R: My opponent would rather sell you on science fiction fantasies than deploy the practical solutions we have right now, preferring utopian dreams over hard facts. They want to invest your money the pie-in-the-sky vaporware of 222nm, when 254nm is ready to fight for us today. The truth is 254nm is cheap, it's safe when used properly, and it's proven to work.
Or imagine if nuclear power had liberals advocating for large-scale thorium molten salt reactors (lower risk than currently operating plants, less waste, don't produce material usable for weapons) while conservatives advocated for small modular reactors (flexible, resilient, building them in low cost-of-living areas means more jobs in red states).
Now, you can't just choose how issues end up aligned; politics isn't an entertainment program where the same script writers are choosing what each side will push, or a system where the leaders of each side secretly meet to decide who'll get to advocate what. But if there are things you can do that make this kind of alignment more likely I think this is worth thinking about.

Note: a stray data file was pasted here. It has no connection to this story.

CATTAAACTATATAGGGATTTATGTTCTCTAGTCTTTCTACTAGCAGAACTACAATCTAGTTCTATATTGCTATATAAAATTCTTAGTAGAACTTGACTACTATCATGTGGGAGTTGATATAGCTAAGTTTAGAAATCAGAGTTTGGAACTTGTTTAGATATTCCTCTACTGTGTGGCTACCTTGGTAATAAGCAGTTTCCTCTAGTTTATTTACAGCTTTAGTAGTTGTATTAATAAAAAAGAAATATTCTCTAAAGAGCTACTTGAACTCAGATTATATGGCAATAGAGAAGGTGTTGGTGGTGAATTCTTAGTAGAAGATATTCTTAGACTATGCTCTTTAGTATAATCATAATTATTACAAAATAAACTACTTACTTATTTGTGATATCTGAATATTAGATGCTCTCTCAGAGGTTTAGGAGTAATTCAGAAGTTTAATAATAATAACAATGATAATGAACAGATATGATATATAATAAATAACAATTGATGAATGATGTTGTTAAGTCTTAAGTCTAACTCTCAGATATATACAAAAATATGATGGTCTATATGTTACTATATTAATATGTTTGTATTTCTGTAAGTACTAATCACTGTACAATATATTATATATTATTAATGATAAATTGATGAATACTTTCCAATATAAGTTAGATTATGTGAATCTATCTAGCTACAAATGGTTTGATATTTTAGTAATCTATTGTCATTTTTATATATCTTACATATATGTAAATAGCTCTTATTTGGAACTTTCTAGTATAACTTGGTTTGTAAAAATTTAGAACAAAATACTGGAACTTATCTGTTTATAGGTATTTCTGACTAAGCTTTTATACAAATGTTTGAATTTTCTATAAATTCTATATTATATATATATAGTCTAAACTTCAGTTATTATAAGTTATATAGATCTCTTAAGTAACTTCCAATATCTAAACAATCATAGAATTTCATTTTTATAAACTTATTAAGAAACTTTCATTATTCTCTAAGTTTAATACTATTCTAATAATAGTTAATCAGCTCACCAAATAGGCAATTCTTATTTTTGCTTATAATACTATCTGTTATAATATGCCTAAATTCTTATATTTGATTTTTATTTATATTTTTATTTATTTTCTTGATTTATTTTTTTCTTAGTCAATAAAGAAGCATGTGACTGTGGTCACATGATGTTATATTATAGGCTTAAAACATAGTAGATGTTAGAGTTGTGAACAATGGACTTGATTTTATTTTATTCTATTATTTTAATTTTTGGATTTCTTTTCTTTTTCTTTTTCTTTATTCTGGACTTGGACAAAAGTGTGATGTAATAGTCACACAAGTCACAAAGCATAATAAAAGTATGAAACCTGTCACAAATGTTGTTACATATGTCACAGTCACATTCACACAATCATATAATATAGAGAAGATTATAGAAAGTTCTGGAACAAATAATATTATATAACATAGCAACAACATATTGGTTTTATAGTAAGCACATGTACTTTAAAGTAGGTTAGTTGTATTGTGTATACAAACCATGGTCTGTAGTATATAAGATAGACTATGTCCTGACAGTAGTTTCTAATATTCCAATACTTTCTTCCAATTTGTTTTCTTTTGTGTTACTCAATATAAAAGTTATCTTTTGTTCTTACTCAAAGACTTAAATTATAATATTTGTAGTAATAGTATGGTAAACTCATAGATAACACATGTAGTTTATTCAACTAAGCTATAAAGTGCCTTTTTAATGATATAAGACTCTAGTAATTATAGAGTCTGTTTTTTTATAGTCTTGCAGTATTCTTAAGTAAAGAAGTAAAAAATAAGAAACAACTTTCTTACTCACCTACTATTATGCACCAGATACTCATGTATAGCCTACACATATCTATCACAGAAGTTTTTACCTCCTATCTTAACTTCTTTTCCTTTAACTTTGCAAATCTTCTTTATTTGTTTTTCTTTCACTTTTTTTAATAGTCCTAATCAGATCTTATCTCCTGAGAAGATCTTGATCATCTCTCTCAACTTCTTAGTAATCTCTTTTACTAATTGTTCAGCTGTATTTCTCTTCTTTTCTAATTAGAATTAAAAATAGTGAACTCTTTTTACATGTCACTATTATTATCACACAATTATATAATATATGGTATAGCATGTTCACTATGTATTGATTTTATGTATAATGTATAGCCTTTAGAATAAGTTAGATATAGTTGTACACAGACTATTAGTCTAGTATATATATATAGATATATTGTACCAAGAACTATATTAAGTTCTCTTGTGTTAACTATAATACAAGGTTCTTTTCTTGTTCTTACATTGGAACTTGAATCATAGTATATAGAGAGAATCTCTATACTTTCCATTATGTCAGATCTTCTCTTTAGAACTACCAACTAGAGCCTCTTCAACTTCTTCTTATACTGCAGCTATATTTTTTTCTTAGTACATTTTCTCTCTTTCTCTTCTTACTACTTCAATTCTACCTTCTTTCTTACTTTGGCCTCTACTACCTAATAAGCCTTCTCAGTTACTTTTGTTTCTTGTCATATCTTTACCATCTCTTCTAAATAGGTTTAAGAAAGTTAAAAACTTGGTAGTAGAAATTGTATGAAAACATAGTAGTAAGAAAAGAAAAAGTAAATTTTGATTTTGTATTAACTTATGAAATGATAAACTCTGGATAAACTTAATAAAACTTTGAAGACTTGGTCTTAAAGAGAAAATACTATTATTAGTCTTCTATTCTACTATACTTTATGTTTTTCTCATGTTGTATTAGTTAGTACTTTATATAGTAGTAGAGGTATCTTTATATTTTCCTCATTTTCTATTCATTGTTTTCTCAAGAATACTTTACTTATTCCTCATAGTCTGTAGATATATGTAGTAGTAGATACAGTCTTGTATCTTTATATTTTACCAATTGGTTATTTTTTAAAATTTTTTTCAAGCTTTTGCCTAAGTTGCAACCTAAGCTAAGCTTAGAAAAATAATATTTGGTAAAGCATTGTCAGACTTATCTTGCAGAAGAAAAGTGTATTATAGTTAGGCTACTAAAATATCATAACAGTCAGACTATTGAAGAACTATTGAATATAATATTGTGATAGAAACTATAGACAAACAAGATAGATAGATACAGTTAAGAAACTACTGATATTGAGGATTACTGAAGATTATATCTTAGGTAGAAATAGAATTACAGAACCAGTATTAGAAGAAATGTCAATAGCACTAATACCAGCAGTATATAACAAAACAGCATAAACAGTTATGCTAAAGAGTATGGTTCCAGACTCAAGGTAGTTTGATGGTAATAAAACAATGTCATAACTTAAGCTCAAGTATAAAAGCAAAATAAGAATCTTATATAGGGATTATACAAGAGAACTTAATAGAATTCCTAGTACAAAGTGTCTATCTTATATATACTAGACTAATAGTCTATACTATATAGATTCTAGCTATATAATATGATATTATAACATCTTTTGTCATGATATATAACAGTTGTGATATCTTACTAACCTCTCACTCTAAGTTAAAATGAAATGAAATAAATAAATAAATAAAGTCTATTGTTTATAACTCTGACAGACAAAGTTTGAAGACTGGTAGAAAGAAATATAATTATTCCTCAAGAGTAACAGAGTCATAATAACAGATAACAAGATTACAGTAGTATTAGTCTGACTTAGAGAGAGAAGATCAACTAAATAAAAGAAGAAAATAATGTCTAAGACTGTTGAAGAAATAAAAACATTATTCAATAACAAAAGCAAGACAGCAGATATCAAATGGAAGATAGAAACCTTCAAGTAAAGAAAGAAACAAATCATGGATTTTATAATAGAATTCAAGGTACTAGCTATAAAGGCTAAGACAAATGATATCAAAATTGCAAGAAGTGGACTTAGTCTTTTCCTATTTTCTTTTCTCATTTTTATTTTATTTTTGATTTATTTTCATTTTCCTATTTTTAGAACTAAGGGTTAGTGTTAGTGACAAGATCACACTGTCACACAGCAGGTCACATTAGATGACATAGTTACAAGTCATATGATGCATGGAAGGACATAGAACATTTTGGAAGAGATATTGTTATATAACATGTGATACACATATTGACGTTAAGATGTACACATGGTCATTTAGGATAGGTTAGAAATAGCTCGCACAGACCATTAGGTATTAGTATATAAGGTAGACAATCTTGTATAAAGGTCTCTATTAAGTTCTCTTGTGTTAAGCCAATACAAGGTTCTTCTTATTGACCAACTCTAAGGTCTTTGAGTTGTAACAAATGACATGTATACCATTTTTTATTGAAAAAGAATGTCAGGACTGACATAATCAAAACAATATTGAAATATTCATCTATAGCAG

The main thing that comes to mind is leaving openings for your opponents to agree with you on the main issue while strongly opposing you on the specifics. You pick the solution you think is best and push it hard. Don't talk about how other solutions might also be good, and if you're asked about them point out they ways they're not as good. Leave the field open and people on the other side may see their opportunity. Or they may not, or may disagree for other reasons: this doesn't seem like the kind of strategy you can count on.